Central African Republic: Hundreds of families torn apart by conflict

18 March 2015
Central African Republic: Hundreds of families torn apart by conflict
Bangui. Colette Fandoma, Fabrice's grandmother, welcomes him upon his return home. CC BY-NC-ND/ICRC/Ronald Kradjeyo

Hundreds of people in the Central African Republic have no news of their loved ones following the conflict and other armed violence in the country. The ICRC, working closely with the Central African Red Cross Society, is pursuing its efforts to help these people trace and contact their relatives.

Forced to leave their homes in search of safety elsewhere in the country or in neighbouring countries, many families became split up as they fled. Children and adults alike became separated from the rest of their families and in many cases have heard nothing for months on end. This uncertainty is a torment, making daily life even harder to bear.

Worry and uncertainty takes its toll on the whole family. The longer it goes on, the greater their despair and anguish. Those separated from their families undergo an ordeal. Alone, without their family's protection and support, individuals – especially children – are even more vulnerable. "While the conflict and other violence persists, this problem is unlikely to be resolved any time soon," said Ahmed Berrad, who runs the ICRC's protection activities in the Central African Republic.

ICRC staff and Central African Red Cross volunteers are striving to alleviate the suffering of those affected. They try to trace the missing people and, wherever possible, restore contact between family members. "In most cases, just getting news of their loved ones is a huge psychological relief for the families and restores their hope," said Mr Berrad. "With their consent, we prioritize reuniting children with an adult family member."

In 2014, the ICRC and the Central African Red Cross registered more than 561 people separated from their families. Their tracing efforts, both in the country and abroad, have resulted in 108 children and three vulnerable adults being reunited with their families, while the fate of a further 38 people reported missing was clarified. Relatives kept apart by the conflict were also able to stay in touch thanks to the delivery of over 650 Red Cross messages (short, written messages containing family news) and 172 phone calls facilitated by the ICRC.

In a conflict that has driven some people to seek refuge beyond the borders of the Central African Republic, the ICRC – which is also present in neighbouring countries – is able to adopt a regional approach to this issue. Stretching from the refugee camps of Likouala in the far north of the Republic of the Congo to the camps of Moundou in southern Chad, the ICRC and the National Red Cross Societies tirelessly continue their efforts to trace loved ones torn apart by the fighting. In the Democratic Republic of the Congo in 2014, the ICRC traced and registered 113 unaccompanied children from the Central African Republic, as well as two demobilized children, one of whom was repatriated to the Central African Republic. Other children who fled the conflict in the Central African Republic were also registered in Chad (16), Cameroon (5) and the Republic of the Congo (4) and subsequently reunited with their families.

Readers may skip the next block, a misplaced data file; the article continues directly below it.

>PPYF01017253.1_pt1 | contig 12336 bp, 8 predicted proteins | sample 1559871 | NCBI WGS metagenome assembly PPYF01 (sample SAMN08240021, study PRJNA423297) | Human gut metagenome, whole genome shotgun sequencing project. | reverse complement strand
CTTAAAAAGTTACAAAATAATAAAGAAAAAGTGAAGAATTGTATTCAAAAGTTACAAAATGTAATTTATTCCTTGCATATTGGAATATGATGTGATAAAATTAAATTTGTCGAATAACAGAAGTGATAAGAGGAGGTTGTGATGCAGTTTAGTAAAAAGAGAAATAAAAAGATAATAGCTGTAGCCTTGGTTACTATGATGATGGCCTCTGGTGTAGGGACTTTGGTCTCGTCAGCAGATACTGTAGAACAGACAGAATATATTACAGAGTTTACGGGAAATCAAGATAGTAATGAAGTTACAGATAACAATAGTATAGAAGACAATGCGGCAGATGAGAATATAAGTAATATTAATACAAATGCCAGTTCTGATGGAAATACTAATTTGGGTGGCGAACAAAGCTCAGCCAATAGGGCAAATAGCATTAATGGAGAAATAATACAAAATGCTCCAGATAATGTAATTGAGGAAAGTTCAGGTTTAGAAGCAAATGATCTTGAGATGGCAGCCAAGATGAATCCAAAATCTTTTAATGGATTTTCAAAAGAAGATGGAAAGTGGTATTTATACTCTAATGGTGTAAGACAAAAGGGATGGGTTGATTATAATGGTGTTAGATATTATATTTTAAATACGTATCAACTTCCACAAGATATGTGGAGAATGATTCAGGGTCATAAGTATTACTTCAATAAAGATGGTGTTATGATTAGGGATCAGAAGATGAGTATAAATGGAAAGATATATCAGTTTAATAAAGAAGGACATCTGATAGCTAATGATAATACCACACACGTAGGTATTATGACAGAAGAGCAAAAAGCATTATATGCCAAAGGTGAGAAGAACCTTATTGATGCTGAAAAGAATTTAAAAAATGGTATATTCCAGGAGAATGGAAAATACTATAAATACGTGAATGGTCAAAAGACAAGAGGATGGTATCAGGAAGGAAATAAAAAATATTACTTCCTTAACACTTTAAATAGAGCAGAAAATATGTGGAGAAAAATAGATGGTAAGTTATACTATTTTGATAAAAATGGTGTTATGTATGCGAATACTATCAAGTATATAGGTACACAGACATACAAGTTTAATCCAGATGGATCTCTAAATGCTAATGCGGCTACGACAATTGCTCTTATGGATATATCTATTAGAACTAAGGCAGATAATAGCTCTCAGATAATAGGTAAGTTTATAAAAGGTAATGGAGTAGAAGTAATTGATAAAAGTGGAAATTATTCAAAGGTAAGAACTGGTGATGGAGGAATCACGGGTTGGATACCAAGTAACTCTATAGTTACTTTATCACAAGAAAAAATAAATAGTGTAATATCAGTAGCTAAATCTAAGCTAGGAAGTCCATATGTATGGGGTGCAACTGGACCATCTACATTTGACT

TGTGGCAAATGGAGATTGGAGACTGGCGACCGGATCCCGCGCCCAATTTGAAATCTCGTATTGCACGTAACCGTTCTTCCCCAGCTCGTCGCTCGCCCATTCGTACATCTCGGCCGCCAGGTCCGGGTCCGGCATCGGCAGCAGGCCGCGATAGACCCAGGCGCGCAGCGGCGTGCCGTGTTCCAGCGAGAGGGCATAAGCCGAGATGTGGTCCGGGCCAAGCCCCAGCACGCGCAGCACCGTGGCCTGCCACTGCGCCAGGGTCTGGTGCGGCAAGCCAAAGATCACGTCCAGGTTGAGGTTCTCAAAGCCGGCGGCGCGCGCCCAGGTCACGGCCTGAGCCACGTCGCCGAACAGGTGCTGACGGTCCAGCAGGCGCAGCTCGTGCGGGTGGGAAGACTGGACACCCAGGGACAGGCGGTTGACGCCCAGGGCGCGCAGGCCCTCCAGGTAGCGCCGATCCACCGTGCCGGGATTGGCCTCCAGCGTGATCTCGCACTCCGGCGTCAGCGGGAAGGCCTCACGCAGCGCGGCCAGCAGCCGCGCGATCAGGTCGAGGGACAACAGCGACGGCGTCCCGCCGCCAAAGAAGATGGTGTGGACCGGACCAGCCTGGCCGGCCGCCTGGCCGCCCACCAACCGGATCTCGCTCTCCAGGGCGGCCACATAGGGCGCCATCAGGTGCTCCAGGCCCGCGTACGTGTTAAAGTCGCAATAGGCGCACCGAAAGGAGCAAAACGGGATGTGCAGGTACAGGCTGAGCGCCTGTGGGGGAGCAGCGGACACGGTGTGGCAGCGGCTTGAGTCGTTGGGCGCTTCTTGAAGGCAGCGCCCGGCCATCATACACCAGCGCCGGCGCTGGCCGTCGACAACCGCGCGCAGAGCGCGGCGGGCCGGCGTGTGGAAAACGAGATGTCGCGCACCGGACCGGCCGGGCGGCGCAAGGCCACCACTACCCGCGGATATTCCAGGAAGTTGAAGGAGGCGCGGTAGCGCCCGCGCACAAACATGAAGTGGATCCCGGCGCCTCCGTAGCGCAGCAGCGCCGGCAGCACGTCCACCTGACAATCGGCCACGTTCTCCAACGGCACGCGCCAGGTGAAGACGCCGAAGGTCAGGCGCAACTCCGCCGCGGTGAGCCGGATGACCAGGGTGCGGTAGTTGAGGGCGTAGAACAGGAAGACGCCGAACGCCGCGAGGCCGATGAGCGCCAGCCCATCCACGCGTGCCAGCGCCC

In the Central African Republic between 25 January and 28 February 2015, the ICRC, in cooperation with the Central African Red Cross:

  • performed over 150 operations at Bangui community hospital and referred over 20 patients from Kaga Bandoro regional hospital;
  • carried out over 500 emergency consultations at Bangui community hospital and over 3,000 consultations at Kaga Bandoro regional hospital;
  • carried out 700 general consultations and over 140 prenatal consultations at Dissikou health centre;
  • carried out 890 consultations and treated 758 patients for malaria in Obo and Birao;
  • evacuated 38 wounded people to Kaga Bandoro regional hospital;
  • distributed food to 11,000 displaced people in Bangui;
  • distributed food to over 3,000 displaced people along the route between Bambari and Ippy;
  • distributed food to 120 families with malnourished children being treated at Kaga Bandoro hospital;
  • continued supplying an average of 220,000 litres of clean drinking water a day to displaced people who have sought refuge at Bangui airport;
  • guaranteed the drinking water supply for the population of Ndélé (250,000 litres of water per week through the SODECA national water network and 4,000 litres per day direct to Ndélé hospital);
  • distributed 250,000 litres of clean drinking water per day to displaced people in Kaga Bandoro;
  • supplied between 375,000 and 490,000 litres of clean drinking water per week to displaced people in Bambari;
  • supplied 20,000 litres of clean drinking water per week to Bambari regional hospital;
  • ran awareness-raising sessions on international humanitarian law for 470 members of the Central African armed forces and 150 members of armed groups;
  • worked with 300 representatives of women's and youth groups in various districts of Bangui to raise awareness of the mission and work of the Red Cross.

Also during this period, ICRC delegates visited 76 detainees.

For further information, please contact:
Germain Mwehu, ICRC Bangui, tel: +236 75 64 30 07
Céline Buvelot Corthésy, ICRC Geneva, tel: +41 22 730 30 84 or +41 79 574 28 89

 

Bangassou. 16-year-old Noella is reunited with her father. CC BY-NC-ND/ICRC/Innocent Bangalo

Bangassou. 16-year-old Noella is reunited with her father. CC BY-NC-ND/ICRC/Innocent Bangalo

Bangassou. Portrait of the children who were reunited with their families. CC BY-NC-ND/ICRC/Innocent Bangalo

Bangassou. Portrait of the children who were reunited with their families. CC BY-NC-ND/ICRC/Innocent Bangalo

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